Dungeons and Dragons: Wrath of the Dragon God thoughts

So, a few years back, the Nostalgia Critic reviewed the Dungeons and Dragons movie. That movie was somewhat universally disliked by it’s intended audience, and only has a 3.5/10 in IMDB. I was given a DVD of it a couple of years ago for Christmas. I was surprised to discover that it actually had a sequel, Wrath of the Dragon God, and that it was on the reverse side of the DVD. After watching the first one, I never really mustered up the interest to watch the sequel. Last night, I had just finished the MST3K collection I had picked up from the library, and I was desperate for something else to watch (while I worked on my super secret project). I grabbed the nearest DVD to me, which was Dungeons & Dragons. I realized I’d never seen the second movie, so I popped it in my laptop. I usually check out the special features first, and this disk had InterActual Player on it, you know, that DVD-ROM gimmick that was hard to actually get your computer to run for some reason? The disk has a module on it! I could actually print out the for four 1st-level players Servant of Decay module and play it if I wanted (and if I had friends), how awesome is that?! I looked up the module online and no one was talking about it, so either no one liked it, or no one had it.

Next I watched the interview with Gary Gygax, where he gives his blessing to the film, and it’s discovered that the characters in the movie actually have stats! Most of them are seventh level, and it even lists their stats and abilities. Almost as if they put actual thought into this movie!

Then I moved on to the actual film. The bad guy in this is Damodar, the second-in-command to Jeremy Irons in the first one, who has been cursed by Iron’s character Profion to become an undead Death Knight.

He’s trying to awaken a Black Dragon God and destroy the world. In Izmer (the city from the first one), an ex-knight turned bureaucrat named Berek is tasked with putting together a group of adventurers that can travel unnoticed. He chooses Lux, 7th-level Barbarian warrior woman, Nim, the grubby-looking but super competent 7th-level Rogue, Ormaline the Half(?)-Elven Wizard, and Dorian the Cleric of Obad-Hai. I was going to say I wasn’t a fan of the woman who played Lux because she seemed a bit too…svelte to play a Barbarian, then I found out she’s the same height as me, so….yeah…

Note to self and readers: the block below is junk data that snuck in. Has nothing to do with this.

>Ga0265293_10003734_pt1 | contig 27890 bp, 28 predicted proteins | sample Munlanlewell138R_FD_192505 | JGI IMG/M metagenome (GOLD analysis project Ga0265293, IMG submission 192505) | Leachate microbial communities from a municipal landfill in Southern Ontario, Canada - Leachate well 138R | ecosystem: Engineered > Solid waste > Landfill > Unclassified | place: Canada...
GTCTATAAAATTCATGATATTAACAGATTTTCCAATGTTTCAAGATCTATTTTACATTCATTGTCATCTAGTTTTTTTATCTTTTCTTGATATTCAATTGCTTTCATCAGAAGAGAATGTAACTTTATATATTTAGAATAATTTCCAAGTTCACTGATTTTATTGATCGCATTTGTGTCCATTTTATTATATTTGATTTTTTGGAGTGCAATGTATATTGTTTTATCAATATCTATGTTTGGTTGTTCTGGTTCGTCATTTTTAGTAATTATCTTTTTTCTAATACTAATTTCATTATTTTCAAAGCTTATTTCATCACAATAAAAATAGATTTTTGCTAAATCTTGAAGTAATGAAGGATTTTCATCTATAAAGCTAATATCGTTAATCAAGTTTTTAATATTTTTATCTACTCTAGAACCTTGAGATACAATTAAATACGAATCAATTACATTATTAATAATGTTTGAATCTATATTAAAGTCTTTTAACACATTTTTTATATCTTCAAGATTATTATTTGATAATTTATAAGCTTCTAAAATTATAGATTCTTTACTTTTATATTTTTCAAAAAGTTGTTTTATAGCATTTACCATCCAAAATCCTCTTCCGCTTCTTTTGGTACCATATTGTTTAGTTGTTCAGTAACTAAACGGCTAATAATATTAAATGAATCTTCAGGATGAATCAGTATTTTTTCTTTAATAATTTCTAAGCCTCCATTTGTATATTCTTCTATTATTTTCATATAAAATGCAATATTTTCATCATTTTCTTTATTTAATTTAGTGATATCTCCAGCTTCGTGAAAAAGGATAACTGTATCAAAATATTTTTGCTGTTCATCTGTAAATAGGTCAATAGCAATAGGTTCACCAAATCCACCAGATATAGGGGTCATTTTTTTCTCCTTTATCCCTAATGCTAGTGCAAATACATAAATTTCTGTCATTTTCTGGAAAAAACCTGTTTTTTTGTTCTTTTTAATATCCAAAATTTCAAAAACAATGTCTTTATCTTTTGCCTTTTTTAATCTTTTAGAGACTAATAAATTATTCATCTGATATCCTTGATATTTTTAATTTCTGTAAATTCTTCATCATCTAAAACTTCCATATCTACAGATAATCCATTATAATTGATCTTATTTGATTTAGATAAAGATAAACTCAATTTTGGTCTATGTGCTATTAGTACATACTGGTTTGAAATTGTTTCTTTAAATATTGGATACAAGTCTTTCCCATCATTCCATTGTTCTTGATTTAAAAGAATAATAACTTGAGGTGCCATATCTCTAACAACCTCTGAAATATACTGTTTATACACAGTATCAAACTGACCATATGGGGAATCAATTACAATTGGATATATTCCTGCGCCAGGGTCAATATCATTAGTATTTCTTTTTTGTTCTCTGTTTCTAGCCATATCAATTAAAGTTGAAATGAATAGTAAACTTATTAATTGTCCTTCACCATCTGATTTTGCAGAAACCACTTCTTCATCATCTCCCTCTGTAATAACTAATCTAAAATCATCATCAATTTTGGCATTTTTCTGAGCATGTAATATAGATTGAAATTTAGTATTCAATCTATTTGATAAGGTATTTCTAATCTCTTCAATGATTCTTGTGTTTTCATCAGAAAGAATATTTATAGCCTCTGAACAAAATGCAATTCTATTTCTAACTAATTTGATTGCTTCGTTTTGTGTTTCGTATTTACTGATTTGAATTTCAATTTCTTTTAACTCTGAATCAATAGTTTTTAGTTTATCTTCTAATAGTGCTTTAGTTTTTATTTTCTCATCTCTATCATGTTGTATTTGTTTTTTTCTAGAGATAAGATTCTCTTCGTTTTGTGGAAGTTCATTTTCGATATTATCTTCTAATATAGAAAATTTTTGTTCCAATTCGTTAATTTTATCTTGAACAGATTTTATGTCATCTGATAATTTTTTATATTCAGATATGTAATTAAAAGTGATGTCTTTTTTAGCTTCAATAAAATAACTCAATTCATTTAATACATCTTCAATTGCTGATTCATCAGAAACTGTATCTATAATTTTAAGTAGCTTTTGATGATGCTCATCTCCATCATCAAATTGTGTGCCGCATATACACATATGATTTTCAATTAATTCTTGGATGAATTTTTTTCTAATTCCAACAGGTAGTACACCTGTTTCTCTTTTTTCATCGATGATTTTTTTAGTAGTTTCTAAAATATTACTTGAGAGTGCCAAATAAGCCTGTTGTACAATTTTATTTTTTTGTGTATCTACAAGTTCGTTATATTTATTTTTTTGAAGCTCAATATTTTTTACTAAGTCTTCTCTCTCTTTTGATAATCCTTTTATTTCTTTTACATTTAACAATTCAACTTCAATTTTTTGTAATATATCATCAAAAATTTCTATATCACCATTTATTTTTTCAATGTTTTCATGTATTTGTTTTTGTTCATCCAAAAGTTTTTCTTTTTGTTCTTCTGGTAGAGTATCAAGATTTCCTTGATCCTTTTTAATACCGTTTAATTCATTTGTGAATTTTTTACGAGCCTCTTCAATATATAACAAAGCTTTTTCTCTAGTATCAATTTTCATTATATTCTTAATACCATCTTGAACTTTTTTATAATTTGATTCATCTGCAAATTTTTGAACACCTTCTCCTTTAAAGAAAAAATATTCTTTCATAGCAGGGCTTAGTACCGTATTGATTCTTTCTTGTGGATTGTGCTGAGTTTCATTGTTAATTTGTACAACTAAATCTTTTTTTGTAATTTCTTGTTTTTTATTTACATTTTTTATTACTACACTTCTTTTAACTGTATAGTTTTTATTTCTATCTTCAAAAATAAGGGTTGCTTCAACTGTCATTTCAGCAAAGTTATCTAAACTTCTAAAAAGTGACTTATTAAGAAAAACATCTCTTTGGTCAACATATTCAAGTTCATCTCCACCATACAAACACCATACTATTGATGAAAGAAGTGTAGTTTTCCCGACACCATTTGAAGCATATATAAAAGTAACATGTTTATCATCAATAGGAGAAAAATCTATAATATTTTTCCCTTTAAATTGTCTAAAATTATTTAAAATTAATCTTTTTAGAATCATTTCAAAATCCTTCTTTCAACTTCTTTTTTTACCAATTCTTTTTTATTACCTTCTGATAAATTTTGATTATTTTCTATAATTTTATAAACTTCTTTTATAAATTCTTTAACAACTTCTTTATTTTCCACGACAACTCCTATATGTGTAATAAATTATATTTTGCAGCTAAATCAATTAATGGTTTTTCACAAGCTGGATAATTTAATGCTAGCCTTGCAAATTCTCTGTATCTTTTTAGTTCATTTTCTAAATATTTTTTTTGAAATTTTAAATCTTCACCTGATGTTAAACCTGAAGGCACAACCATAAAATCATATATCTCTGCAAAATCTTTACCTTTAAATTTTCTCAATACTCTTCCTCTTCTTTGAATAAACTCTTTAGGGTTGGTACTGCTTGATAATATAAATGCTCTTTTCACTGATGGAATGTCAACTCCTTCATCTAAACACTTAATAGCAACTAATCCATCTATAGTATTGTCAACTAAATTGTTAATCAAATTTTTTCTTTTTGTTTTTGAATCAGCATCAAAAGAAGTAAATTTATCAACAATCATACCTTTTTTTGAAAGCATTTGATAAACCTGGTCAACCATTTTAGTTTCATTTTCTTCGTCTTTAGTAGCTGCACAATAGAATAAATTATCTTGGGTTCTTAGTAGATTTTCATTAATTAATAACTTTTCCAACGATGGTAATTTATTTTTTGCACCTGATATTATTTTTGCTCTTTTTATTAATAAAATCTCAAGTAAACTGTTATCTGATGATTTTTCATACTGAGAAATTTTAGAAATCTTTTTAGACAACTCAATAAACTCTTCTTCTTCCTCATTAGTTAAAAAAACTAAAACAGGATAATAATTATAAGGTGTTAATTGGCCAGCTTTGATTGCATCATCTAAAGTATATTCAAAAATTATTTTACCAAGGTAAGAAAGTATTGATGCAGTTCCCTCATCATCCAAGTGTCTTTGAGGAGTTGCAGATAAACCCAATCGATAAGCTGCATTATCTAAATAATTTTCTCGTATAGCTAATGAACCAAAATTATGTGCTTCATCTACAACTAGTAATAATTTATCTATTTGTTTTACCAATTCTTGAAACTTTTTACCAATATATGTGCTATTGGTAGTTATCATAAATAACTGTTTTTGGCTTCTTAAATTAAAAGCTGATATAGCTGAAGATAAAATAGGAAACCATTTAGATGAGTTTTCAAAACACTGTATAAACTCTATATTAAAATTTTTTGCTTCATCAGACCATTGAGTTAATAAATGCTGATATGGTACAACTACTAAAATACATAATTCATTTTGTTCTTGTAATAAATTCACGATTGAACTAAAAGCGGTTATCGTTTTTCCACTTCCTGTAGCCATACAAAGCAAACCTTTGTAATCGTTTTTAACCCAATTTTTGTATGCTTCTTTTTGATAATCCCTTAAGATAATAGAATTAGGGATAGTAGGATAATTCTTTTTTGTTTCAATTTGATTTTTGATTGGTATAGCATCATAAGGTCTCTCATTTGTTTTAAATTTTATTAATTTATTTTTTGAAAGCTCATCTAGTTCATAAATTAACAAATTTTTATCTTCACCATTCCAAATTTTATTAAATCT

Already I really like this movie.  It just feels like a D&D set up. A previous villain coming back stronger, an excuse to put a party together and a quest to send it on, each one filling out a desired niche (although in a real party, there probably would have been at least one Half-Dragon Rakshasa Warmage with levels in the Celestial bloodline. God I hated ECLs).

They travel to find the location of the abandoned temple that Damodar is hiding in with his MacGuffin what will awaken the dragon. Along the way, the Cleric dies (as per usual), and the Rogue is by far my favorite character. They get attacked by monsters in the Monster Manual (A White Dragon, darkmantles, unfortunately, no goblins), and eventually discover the location of the temple, and teleport there, only for the mage to teleport herself into a stone wall, trapping her arm. After another of one of this movies surprisingly well choreographed fight scenes, Damodar gets his arm cut off by a vorpal sword (which thanks to a scene getting cut just spontaneously appears in the main character’s hand).

They get the orb back to the temple, and stop the dragon. Those of you who have seen this movie know that I’m glossing over a lot. I’m not going for a full review, only a recommendation. If you are a hardcore fan of D&D (especially 3.5), definitely find a copy of this movie, it’s 100% worth the watch. It’s full of inside references, especially to classic D&D modules and items, and it’s done really well.

If I had to point to a part of the film and call it bad, it would be the special effects. These are made-for-TV budget effects, and it shows. The only thing that stops them from being silly, is that they’re used so often, and it just becomes part of the “look” of the film.

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